The prognosis of scoliosis can vary immensely, according to the degree of the spinal deformity. Upon initial diagnosis in childhood, it is difficult to predict the future growth of the spine as the child grows and the expected deformity cannot be known with certainty.
However, there are some indicative factors that can help to speculate the prognosis of the condition for the individual. Thoracic spine anomalies and multiple fully segmented hemivertebrae have a tendency to progress more.
The majority of the spinal growth occurs in the first five years of life and in the adolescent growth spurt just before puberty. These two time periods, therefore, are the most critical times and the spinal growth of children with scoliosis in these age groups should be monitored closely. If interventions are made to promote healthy spinal growth and reduce curvature, the prognosis is usually improved.
A curve of fewer than 20 degrees can be described as mild scoliosis. The prognosis for this condition is positive and most individuals with the form of the condition do not require and specific treatment.
Instead, they should be monitored for signs of worsening of the condition, particularly as children grow to prevent the degree from increasing.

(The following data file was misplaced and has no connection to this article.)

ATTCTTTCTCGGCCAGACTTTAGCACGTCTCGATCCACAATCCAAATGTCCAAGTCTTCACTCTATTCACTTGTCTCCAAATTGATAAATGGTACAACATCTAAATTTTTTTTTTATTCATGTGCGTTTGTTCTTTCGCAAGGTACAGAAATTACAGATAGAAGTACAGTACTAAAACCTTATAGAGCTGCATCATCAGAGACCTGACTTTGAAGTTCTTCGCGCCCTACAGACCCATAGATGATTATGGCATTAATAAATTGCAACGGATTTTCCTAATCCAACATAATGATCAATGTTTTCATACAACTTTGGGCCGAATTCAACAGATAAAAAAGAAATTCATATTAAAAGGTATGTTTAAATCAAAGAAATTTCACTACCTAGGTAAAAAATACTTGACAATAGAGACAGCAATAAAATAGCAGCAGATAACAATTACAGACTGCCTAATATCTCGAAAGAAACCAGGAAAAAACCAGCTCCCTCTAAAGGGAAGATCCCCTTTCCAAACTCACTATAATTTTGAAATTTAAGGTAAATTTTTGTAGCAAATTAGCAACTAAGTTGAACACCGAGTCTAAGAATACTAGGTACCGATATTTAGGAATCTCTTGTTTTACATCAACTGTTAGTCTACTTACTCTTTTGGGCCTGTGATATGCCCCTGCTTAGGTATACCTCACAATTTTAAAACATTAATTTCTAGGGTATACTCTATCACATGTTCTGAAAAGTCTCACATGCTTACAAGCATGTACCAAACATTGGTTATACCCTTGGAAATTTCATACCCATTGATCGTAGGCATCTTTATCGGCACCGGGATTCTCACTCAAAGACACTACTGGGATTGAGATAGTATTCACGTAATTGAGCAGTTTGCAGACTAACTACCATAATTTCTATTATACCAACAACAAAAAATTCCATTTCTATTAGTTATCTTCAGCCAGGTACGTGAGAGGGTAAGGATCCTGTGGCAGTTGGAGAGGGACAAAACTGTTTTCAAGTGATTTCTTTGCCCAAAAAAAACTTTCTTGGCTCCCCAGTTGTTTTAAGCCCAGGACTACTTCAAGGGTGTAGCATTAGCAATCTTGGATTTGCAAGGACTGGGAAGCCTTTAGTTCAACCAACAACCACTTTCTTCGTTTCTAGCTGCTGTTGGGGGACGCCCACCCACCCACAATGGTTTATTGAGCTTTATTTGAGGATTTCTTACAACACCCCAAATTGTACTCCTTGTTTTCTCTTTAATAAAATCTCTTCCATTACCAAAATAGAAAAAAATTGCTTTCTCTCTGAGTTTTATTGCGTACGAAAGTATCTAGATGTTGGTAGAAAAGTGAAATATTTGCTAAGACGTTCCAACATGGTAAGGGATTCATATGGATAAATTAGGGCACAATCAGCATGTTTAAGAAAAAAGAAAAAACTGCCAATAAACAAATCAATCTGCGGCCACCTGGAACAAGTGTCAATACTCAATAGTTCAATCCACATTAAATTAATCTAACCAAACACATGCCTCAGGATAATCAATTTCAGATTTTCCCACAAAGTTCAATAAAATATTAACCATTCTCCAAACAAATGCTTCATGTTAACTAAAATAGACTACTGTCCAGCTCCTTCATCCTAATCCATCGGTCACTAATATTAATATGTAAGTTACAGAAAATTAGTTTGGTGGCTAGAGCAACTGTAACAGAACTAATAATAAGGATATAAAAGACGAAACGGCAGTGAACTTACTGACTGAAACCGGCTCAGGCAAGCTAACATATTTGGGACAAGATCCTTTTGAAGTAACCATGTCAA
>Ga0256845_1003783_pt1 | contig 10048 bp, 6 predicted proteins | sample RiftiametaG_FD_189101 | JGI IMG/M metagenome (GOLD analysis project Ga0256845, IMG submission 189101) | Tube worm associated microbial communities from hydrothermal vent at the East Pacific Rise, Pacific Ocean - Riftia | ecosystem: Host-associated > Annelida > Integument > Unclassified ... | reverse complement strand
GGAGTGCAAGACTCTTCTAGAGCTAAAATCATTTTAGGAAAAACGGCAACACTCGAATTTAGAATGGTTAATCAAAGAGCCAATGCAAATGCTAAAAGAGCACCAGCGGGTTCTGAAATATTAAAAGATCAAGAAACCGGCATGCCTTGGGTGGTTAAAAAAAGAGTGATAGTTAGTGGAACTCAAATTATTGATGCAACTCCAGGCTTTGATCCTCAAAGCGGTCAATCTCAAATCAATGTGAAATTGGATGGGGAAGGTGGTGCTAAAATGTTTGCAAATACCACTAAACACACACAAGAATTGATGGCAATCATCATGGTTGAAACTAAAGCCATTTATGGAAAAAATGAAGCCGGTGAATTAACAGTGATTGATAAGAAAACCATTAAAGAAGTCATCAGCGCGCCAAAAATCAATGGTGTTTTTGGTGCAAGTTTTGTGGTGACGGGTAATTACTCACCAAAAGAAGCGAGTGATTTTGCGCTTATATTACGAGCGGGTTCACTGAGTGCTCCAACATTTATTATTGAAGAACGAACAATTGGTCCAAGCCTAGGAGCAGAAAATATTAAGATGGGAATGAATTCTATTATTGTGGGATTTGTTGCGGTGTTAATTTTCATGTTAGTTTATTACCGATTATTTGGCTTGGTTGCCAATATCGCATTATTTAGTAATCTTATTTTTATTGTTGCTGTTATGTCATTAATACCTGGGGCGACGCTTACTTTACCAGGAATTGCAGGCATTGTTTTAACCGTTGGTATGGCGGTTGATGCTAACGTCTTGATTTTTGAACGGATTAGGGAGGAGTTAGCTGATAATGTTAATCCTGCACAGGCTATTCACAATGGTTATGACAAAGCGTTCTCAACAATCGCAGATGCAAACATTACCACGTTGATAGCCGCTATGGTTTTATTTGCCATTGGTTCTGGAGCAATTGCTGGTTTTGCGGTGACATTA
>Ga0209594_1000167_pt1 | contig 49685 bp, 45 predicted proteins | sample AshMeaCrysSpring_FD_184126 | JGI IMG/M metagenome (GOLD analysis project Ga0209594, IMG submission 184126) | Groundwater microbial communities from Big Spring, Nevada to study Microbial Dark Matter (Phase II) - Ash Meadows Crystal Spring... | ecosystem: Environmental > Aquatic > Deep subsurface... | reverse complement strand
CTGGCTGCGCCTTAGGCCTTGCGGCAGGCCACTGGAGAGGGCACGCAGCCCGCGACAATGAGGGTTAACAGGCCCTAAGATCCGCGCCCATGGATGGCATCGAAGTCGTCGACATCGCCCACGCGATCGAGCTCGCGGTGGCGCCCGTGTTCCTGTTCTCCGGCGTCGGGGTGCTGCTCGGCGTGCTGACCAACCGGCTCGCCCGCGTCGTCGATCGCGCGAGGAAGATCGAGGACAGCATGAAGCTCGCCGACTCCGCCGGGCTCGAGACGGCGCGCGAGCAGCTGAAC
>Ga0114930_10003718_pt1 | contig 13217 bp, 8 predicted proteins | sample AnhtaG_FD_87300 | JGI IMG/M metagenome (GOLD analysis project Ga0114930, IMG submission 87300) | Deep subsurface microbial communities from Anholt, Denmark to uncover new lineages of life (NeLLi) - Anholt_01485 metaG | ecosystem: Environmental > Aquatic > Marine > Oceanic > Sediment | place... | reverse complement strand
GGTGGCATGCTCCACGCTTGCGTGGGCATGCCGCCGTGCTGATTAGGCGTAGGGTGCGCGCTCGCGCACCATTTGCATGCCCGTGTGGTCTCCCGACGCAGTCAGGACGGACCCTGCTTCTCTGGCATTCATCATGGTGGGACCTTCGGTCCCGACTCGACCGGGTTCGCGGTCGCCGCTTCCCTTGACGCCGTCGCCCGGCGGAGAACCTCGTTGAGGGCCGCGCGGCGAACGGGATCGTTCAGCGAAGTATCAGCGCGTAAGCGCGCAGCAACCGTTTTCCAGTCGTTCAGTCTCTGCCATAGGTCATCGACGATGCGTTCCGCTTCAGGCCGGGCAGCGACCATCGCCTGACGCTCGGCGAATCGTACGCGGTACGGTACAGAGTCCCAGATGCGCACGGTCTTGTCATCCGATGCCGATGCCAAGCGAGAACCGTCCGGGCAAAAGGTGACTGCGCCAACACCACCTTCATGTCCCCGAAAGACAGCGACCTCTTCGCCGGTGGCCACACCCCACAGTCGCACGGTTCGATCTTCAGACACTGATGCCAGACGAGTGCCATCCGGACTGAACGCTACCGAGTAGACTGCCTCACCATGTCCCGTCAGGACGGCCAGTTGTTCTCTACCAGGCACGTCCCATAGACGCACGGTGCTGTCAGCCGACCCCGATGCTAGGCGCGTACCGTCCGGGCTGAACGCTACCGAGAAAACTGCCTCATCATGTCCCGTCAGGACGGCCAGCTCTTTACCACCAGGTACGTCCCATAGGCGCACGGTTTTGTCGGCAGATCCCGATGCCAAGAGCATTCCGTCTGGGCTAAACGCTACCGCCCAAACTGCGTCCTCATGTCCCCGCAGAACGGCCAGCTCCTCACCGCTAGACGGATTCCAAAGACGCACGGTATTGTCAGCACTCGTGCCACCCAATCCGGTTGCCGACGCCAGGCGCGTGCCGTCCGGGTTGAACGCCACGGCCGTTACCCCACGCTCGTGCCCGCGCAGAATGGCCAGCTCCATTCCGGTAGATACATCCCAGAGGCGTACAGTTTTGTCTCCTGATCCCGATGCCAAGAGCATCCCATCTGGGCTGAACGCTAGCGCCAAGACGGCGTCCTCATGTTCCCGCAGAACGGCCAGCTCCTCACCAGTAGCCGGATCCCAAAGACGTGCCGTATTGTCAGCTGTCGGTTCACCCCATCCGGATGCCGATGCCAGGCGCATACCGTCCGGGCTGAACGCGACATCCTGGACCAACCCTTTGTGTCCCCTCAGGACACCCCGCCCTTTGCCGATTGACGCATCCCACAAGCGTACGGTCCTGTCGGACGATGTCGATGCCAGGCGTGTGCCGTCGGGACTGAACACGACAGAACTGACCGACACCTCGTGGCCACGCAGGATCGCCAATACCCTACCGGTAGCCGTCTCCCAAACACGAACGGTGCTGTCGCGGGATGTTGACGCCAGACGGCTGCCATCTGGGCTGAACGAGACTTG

A curve between 25 and 70 degrees can be described as moderate scoliosis. Current research has not drawn strong conclusions about the outcomes or resulting health complications of this group of individuals with the condition.
For this reason, the utility of surgical intervention is not clear and recommendations are currently made on a case-by-case basis.
A curve greater than 70 degrees can be described as severe scoliosis. This often causes the ribs to press against the lungs, leading to a restriction of breathing and overtime hypoxia. The reduce levels of oxygen in the blood can have implications on the function of other organs in the body. Additionally, the spinal curvature may cause structural changes in the heart with dangerous outcomes.
Intervention to promote healthy spinal growth is routinely recommended for individuals with severe scoliosis.
A curve greater than 100 degrees can be described as very severe scoliosis. This commonly leads to repercussions for both the heart and the lungs, due to the changes in structural space in the chest. Individuals with severe scoliosis are more susceptible to lung infections and pneumonia.
This level of deformity is rare among developed countries but is associated with significantly increased mortality rates in respect to other severities.
Medical studies have shown that for individuals with scoliosis, the overall physical and mental health over their lifetime is comparable to the general population.
Even without treatment, most patients with scoliosis are able to lead functional and productive lives, with nine out of ten patients displaying normal cardio and pulmonary function.
It is worth noting that some experts have voiced concern over using the measurement of the spinal curvature as the sole point of reference to identify patients at risk of cardiopulmonary complications. They argue that other factors should also be considered, including spinal flexibility and the asymmetry of the ribs and vertebrae.